An MGM "Limited Edition Collection" manufactured-on-demand release, Hostile Witness is presented in 1.78:1 enhanced widescreen, approximating its original widescreen theatrical aspect ratio. The transfer is a bit dirty but otherwise fine. No extras.
Simon Crawford, Q.C. (Milland) is a successful barrister at the Old Bailey. A widower who lost his wife during the Blitz, he's cared for their only child, a daughter, since she was two. More tragedy strikes when Crawford's daughter is killed in a hit-and-run accident, and Crawford's grief leads to a complete mental breakdown.
Three months later, shortly after returning to work he's knocked unconscious by an unknown assailant, who apparently uses Crawford's keys to break into the home of his neighbor and former mentor, Justice Matthew Gregory (Percy Marmont) and stab him to death. Around this time, Crawford receives a letter containing only blank pages, but later police discover that the envelope now contains correspondence from an alleged private detective, claiming to have identified Justice Gregory as the driver of the car that struck Crawford's daughter.
Police, now believing Crawford murdered Gregory out of revenge, arrest him. He turns to his own chambers for help, enlisting junior barrister Shelia Larkin (Sylvia Syms), his longtime but frustrated pupil, to defend him in court, with support from solicitor Hamish Gillespie (Ewan Roberts), and chief and junior clerks Charles (Norman Barrs) and Percy (Julian Holloway).
Hostile Witness began as a play by Jack Roffey (creator of the long-running British television series Boyd Q.C.). Milland starred in the Broadway production, which ran a modest 156 performances, but the actor took it on the road with some success, and then oversaw the movie version, with Roffey adapting his own play.
Milland had directed both feature films and television productions beginning with A Man Alone (1955), a Western, and probably his best film overall as a director. Today he's remembered as well for Panic in Year Zero! (1962), a post-apocalyptic thriller in which he also starred. Despite some obvious concessions to box office demands and screwy ideas about rebuilding civilization after global nuclear war, that film remains exciting and intriguing, if dated, and Milland's autocratic characterization is memorable.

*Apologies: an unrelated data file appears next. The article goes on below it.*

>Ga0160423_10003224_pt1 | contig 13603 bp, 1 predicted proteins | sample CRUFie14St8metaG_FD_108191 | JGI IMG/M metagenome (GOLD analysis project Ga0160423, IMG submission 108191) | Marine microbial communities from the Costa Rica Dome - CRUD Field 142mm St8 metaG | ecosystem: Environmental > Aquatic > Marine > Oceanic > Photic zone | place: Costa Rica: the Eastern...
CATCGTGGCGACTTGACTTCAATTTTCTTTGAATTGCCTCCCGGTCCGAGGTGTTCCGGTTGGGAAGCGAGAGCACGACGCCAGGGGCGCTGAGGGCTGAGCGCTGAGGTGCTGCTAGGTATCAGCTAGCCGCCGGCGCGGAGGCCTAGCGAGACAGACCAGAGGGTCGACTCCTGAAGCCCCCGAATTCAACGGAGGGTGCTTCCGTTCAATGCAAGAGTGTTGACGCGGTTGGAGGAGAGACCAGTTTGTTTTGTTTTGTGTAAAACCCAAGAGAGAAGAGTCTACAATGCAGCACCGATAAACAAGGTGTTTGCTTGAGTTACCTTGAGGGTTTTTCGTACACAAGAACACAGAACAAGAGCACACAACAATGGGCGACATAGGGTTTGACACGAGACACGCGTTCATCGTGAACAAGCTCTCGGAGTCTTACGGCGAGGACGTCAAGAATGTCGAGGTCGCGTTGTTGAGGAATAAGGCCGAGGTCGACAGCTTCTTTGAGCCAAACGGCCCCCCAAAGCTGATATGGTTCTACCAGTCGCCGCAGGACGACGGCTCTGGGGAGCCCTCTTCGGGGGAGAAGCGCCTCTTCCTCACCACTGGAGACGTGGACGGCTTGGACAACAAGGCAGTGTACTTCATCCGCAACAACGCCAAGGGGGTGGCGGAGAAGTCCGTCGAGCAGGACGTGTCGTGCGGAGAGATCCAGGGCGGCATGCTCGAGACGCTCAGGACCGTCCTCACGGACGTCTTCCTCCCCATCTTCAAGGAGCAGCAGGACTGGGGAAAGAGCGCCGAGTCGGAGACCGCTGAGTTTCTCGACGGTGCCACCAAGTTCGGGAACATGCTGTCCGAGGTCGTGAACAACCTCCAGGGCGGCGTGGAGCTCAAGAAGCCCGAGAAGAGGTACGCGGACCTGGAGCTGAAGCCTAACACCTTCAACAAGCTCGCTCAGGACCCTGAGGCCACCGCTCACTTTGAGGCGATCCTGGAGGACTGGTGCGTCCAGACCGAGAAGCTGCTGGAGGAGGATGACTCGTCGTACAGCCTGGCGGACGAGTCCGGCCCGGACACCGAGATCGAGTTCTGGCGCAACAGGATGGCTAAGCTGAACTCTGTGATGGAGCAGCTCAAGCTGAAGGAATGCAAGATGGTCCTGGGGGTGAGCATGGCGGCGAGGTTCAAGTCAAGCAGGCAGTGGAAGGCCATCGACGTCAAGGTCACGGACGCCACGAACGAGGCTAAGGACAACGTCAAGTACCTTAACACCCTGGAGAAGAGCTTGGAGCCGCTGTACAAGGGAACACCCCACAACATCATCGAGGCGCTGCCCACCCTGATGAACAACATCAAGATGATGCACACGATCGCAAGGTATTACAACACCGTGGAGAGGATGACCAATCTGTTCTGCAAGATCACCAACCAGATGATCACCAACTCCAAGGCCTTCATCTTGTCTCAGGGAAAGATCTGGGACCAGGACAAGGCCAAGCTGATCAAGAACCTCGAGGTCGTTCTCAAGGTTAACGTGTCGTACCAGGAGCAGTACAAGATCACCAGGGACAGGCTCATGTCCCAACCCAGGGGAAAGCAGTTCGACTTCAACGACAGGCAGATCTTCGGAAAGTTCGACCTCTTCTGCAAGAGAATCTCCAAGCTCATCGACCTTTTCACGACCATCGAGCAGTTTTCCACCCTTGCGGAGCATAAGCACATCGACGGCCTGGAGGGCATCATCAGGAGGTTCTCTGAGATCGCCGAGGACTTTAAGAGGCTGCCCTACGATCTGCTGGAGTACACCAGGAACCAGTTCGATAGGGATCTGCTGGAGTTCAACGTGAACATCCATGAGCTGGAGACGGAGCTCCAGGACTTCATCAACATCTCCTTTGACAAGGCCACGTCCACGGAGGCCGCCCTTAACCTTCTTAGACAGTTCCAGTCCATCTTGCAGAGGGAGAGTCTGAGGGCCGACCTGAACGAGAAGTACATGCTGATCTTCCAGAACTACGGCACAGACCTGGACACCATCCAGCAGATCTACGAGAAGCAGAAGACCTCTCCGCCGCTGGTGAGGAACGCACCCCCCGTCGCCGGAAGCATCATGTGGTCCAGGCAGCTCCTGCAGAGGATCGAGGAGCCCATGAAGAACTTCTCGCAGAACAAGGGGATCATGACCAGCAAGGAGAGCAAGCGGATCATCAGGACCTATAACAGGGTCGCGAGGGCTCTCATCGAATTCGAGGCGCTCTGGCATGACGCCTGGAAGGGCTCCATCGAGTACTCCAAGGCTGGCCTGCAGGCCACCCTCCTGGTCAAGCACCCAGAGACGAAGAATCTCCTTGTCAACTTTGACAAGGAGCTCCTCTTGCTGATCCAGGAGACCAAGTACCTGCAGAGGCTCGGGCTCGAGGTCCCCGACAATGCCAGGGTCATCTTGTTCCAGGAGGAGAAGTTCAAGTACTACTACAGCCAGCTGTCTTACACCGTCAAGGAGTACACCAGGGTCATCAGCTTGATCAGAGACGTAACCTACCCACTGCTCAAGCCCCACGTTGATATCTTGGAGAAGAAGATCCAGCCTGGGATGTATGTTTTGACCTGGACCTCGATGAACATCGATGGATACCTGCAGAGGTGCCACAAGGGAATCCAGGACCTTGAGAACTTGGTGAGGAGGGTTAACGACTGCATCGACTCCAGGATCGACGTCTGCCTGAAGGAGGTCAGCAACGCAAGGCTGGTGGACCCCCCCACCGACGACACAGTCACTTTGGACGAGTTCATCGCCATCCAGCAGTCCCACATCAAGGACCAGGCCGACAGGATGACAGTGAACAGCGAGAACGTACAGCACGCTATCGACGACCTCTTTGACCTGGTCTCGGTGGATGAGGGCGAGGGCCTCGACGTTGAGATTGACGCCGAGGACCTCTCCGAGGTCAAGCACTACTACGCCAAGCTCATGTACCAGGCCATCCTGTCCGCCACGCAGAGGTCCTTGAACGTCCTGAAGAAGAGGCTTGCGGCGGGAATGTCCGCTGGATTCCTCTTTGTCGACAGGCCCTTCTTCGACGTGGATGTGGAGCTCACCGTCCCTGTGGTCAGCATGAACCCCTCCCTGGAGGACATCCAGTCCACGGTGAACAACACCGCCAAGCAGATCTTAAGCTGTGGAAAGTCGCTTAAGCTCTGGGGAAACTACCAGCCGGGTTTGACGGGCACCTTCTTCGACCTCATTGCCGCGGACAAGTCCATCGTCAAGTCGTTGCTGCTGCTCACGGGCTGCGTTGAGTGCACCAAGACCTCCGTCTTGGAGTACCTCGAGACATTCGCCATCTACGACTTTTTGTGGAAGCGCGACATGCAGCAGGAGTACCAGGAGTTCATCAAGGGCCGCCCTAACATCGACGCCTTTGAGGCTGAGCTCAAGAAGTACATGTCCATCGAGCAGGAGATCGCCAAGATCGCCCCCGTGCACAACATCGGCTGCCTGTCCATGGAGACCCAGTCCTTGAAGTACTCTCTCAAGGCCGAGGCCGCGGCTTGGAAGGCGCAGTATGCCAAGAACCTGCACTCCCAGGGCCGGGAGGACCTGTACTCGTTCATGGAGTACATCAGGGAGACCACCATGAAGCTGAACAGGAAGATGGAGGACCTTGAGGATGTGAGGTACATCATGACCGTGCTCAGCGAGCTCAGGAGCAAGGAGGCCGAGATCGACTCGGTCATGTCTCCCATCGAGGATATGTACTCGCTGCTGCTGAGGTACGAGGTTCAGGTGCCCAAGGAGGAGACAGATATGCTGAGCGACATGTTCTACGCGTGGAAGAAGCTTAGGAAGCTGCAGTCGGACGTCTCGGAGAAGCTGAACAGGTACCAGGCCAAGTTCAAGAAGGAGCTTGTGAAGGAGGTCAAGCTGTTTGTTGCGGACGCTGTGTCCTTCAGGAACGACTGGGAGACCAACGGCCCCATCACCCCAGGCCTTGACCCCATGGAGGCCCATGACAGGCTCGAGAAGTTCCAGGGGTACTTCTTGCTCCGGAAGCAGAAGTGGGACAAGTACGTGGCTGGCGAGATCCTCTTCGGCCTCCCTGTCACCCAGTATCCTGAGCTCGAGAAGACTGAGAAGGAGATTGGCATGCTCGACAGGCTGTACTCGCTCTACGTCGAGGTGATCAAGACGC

He's less impressive and more indulgent in Hostile Witness. As he often was in his later films, he comes off as alternately irritable and unattractively smug. As an actor, Milland is at his best reacting silently to events beyond his control, at his worst barking orders and grouchily denying the charges against him. (Crawford and the movie generally are notably lacking in humor, the antithesis of Wilder's film.)
Crawford is supposed to be emotionally aloof, Milland's forte in some respects, but what the film really needs is at least some sign of Crawford's vulnerability, or believably expressed grief at his daughter's tragic death, neither of which Milland delivers.
Syms, as Crawford's star pupil, likewise is good in scenes where her character appears strong and confident but when she's frustrated or overwhelmed with self-doubt she's not really up to the task.
The supporting cast of Hostile Witness is similarly hit-and-miss. Felix Aylmer is fine as the old judge, and Raymond Huntley is excellent as the prosecuting barrister, but Geoffrey Lumsden is unmemorable as Crawford's befuddled, Nigel Bruce-like friend, Major Hugh Maitland, and Norman Barrs, also in the Broadway production, makes little impression as Charles Milburn.
Video & Audio
Presented in 1.78:1 enhanced widescreen, the film elements sourced for Hostile Witness are more than a bit dirty but overall it's an adequate transfer with decent sharpness and reasonably true color. The region 1 encoded disc also offers good Dolby Digital mono audio, English only with no alternate language or subtitle options. No Extra Features.
Early Warner Archive and Columbia Classics MOD titles initially featured drab DVD cover art that soon gave way to much livelier designs, often based on direct reproductions of the original 1-sheet poster. MGM's MOD titles have been singularly ugly and/or inapt. Hostile Witness's is particularly unfortunate: the cover - Don't look now! - all too clearly gives away the identity of the murderer.
In this case, however, the fault is not entirely MGM's. It's based on the original poster art (See above...no, wait! Don't see above!), obviously created by United Artists' less-than-enthused publicity department. Still, even with the puny budgets they have to work with, I wish MGM would show more imagination in this regard.
Tepidly amusing but not much else, Hostile Witness is for insatiable fans of courtroom melodramas and Ray Milland completists. For them, it's moderately Recommended.